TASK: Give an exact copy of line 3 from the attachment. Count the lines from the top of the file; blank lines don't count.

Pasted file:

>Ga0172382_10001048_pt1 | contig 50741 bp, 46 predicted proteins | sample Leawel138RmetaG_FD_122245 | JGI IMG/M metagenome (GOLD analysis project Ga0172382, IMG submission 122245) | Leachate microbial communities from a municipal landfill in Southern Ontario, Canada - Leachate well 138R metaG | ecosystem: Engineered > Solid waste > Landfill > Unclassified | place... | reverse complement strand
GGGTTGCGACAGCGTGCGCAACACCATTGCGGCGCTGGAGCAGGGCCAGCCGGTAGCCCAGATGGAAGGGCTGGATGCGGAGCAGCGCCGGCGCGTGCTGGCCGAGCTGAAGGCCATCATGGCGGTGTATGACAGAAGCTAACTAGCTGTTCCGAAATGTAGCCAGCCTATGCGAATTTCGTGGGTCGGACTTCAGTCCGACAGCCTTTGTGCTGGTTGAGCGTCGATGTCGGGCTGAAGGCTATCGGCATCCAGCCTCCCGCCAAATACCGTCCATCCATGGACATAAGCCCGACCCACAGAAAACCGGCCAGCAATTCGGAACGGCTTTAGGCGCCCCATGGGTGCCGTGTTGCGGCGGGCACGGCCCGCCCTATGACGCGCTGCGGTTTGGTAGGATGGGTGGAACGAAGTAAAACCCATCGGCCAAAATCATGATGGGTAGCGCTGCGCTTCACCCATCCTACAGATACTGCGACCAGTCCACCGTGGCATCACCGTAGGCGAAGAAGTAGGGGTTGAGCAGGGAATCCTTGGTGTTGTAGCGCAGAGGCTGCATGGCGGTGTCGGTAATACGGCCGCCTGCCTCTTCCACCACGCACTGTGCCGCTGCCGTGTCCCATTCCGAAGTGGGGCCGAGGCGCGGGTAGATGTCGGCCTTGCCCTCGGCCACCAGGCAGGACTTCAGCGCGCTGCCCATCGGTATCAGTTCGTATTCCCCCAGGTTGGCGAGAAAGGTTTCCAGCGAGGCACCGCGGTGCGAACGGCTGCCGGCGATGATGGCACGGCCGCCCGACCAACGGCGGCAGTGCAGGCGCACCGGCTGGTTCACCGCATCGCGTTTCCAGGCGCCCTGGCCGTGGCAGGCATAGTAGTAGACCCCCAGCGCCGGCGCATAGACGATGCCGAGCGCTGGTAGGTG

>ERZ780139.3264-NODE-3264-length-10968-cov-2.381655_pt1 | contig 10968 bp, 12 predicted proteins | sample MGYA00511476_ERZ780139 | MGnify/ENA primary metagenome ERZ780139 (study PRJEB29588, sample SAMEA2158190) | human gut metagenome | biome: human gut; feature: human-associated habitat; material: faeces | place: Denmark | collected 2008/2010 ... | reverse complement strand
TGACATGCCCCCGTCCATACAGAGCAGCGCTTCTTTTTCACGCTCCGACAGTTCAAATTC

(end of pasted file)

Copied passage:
>ERZ780139.3264-NODE-3264-length-10968-cov-2.381655_pt1 | contig 10968 bp, 12 predicted proteins | sample MGYA00511476_ERZ780139 | MGnify/ENA primary metagenome ERZ780139 (study PRJEB29588, sample SAMEA2158190) | human gut metagenome | biome: human gut; feature: human-associated habitat; material: faeces | place: Denmark | collected 2008/2010 ... | reverse complement strand